The luxury pet company George Osborne loves tells us it's making a killing from the 'hound pound'
According to Pets at Home data, Britain is set to spend £6 billion ($9 billion) on their pets this year and research by Capital One says spending on pet presents has grown by £3 million in the last 2 years.
But most of this is on run of the mill pet accessories - it's not that easy to pamper your pet.
This is where Pets Pyjamas has found its niche.
The company - founded in 2011 by Denise Elphick, Karen Hanton, Olaf Siedler - marries luxury, fashion, and travel for people who are crazy about their pets.
The company has a big following and has thank you letters on the wall from the Osborne family - UK Chancellor George Osborne, a separate letter from their Bichon Frise "Lola Osborne"(in comic sans), and a third from Osborne's wife.
Pets Pyjamas does luxury handmade pet accessories, such as handmade leather collars and sumptuous doggy jackets. But it also does decadent tailor-made holidays for you and your pet, and even has a dog concierge service.
Gracia Amico, who was appointed CEO in 2014, has championed the bespoke dog-friendly holidays and says they are helping turnover rocket.
Lianna Brinded/Business Insider
"We now have over 200 hotels and 100 cottages who are on board and everyone is starting to understand the importance of the 'hound pound,' which is sales made from pet related products and services.
"Dogs are an essential part of the family for many people and some wouldn't be able to travel at all if they can't take their dogs so we decided to apply the Pets Pyjamas brand to holidays."
According to Euromonitor International's World Travel Market global trends report, British hotels could increase revenues by 30% per year if they allowed people to bring their pets.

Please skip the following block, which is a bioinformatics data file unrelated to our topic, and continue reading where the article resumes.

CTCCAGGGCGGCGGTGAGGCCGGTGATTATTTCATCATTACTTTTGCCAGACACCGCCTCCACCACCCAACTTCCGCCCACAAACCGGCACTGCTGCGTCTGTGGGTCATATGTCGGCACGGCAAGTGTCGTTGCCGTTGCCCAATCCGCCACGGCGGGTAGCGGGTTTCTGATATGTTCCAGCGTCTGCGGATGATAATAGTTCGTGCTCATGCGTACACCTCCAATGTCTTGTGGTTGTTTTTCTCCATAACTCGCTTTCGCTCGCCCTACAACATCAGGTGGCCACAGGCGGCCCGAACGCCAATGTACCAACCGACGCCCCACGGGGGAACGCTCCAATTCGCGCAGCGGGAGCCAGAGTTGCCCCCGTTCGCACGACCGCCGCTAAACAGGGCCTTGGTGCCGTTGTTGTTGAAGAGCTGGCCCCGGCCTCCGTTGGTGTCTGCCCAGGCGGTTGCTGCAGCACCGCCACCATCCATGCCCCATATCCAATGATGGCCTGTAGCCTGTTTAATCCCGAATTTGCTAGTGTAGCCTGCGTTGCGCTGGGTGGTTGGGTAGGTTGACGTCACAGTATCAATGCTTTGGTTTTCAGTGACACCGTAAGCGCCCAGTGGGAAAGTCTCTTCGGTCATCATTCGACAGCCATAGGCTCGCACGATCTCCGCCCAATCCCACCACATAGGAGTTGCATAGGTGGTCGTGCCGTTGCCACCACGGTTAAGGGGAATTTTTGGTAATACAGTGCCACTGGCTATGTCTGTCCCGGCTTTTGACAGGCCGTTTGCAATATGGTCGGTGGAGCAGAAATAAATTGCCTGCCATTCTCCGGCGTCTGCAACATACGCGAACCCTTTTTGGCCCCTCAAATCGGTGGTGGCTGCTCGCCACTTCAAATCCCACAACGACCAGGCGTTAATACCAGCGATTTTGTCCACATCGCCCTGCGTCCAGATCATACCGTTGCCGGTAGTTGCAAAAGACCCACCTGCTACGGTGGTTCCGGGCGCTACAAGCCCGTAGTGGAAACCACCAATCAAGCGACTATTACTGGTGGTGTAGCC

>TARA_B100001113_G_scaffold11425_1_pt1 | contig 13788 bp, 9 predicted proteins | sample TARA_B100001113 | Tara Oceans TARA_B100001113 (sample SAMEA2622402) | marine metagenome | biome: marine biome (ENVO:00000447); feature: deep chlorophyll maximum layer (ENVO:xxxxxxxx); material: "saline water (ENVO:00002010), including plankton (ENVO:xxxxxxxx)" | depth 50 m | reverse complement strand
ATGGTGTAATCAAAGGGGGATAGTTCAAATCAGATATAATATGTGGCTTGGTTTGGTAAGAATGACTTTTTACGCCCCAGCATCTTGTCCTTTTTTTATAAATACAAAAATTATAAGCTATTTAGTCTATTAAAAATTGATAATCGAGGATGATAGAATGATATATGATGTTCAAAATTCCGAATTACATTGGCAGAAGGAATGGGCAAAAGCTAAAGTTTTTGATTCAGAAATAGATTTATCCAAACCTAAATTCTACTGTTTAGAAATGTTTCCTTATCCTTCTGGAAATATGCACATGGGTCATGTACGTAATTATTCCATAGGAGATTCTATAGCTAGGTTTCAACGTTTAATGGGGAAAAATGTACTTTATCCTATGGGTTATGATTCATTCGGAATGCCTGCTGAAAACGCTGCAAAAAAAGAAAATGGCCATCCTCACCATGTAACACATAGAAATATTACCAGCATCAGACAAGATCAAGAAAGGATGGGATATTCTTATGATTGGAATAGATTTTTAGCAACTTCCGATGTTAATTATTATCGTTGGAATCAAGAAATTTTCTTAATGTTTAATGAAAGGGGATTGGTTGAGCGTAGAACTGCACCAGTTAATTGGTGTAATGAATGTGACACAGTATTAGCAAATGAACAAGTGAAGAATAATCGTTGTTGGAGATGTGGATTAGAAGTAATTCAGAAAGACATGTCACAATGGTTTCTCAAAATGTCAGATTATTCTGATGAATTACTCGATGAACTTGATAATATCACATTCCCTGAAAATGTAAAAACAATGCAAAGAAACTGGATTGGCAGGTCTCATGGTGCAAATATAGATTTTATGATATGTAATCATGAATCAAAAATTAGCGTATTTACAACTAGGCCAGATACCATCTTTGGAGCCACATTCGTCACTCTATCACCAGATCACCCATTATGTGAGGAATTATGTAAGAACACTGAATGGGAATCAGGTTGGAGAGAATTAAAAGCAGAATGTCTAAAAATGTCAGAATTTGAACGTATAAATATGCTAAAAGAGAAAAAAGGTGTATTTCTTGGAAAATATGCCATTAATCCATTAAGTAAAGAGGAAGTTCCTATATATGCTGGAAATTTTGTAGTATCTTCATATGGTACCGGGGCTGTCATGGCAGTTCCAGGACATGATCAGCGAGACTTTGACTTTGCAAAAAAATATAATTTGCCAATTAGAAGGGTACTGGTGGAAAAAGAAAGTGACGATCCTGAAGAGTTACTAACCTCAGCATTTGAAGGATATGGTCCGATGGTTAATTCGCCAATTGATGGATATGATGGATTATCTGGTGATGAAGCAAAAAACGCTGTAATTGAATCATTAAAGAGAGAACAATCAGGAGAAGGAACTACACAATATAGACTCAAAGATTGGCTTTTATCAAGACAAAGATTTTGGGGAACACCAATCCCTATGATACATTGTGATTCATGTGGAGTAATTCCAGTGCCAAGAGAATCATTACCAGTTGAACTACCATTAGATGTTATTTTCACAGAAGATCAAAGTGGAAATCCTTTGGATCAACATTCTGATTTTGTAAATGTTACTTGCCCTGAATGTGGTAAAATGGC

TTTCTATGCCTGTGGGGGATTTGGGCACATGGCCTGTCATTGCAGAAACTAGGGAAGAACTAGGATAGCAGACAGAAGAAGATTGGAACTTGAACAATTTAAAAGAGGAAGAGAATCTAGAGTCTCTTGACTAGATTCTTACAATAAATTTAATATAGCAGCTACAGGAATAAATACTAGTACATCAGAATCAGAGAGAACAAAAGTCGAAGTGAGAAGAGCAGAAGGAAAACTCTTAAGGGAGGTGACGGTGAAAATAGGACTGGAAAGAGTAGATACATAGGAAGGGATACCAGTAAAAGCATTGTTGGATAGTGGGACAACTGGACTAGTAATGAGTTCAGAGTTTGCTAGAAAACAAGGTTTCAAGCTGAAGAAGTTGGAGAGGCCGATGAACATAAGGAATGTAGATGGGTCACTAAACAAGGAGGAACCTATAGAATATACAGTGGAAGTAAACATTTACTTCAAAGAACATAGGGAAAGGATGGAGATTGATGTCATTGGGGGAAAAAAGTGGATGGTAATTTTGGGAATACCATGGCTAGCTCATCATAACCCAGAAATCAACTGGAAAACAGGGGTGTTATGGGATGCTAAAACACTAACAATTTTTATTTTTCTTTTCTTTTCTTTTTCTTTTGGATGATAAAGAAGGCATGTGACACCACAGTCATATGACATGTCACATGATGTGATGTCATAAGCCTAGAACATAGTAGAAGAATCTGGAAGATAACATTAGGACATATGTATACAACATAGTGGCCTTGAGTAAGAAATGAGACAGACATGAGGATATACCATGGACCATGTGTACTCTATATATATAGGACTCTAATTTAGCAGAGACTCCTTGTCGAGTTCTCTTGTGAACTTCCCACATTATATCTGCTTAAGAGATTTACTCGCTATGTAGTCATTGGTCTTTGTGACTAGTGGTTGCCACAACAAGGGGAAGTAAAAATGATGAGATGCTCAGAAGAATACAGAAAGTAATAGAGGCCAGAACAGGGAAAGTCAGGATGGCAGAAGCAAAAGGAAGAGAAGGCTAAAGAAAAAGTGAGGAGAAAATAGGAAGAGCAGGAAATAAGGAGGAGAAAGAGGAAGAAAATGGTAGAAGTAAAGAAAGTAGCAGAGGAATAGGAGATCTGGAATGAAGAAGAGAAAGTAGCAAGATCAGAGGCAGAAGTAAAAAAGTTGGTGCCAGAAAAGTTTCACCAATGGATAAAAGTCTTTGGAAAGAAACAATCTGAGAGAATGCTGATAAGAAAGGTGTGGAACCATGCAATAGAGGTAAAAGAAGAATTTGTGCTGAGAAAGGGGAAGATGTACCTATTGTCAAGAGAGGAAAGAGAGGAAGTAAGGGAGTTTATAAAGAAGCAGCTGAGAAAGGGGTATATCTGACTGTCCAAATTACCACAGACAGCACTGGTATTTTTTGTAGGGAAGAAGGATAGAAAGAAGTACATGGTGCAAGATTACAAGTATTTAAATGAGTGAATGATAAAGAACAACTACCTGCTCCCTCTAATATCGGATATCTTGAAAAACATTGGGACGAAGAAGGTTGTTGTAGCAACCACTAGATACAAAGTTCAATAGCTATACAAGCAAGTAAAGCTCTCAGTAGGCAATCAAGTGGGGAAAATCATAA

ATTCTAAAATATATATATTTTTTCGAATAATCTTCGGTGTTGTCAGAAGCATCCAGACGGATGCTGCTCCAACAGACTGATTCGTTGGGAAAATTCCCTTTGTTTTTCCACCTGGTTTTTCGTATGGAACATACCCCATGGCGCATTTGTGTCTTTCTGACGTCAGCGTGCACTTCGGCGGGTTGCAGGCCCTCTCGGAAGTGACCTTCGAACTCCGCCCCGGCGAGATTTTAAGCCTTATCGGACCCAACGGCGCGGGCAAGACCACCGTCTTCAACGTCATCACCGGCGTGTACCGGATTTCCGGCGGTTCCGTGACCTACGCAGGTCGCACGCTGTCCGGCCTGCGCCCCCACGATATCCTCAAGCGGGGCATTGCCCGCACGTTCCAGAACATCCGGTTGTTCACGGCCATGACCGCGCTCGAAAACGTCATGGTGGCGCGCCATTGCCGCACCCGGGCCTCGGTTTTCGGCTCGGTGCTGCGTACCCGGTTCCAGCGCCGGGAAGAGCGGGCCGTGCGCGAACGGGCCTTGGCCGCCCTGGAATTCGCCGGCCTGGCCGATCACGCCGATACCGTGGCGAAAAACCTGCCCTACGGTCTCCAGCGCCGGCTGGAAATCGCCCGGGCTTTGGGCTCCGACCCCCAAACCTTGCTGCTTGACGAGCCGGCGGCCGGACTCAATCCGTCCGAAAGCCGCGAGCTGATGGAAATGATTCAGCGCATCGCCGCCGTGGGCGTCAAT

"No where else does what we do," Amico says. "Yes, there are some accommodation websites that allow you to choose 'dog friendly' places to stay but they're just tick boxes. You don't know if they allow the pets to stay in the room when you're out or have to be put in the car while you are having dinner. What we do is completely different."
"All our hotels and cottages are beautiful, but [we] also make sure that dogs go free and that it fully accommodates your pet, for example, allowing you to leave them in the room and also being able to accompany you for dinner in some cases.
"If they can't accommodate the dinner aspect, then they have to at least provide services that allow your dog to be looked after if you pop out. For example, you could go for a spa treatment while you dog could get groomed and smell and look great by the time you return.
"We also provide a wonderful box of goodies for you on arrival, personalised for your dog, and can design holiday packages, costing all the way up to £10,000 ($15,000). We always overdeliver."
Lianna Brinded/Business Insider
Amico, who is a veteran in the e-commerce and fashion world, believes that the key to the company's success is that it "overdelivers," has high-quality products, and always makes sure there is the element of bespoke to its services. In other words, she says, Pets Pyjamas "attracts you in one way and keeps you coming back for more. It's a very holistic business."
Amico says they are the first group to "curate" high-end pet related products, that range from £10 ($15) collars to limited items that can cost thousands of pounds. You won't see plastic squeaky toys or budget dog bowls anywhere on site.
"What's interesting is that our customers, if they buy a holiday, they come back to the site for accessories and vice versa," Amico says. "We also put a lot of time into making sure the website is tailormade to breeds. For example, what you want to buy for your pug versus my lurcher is very different."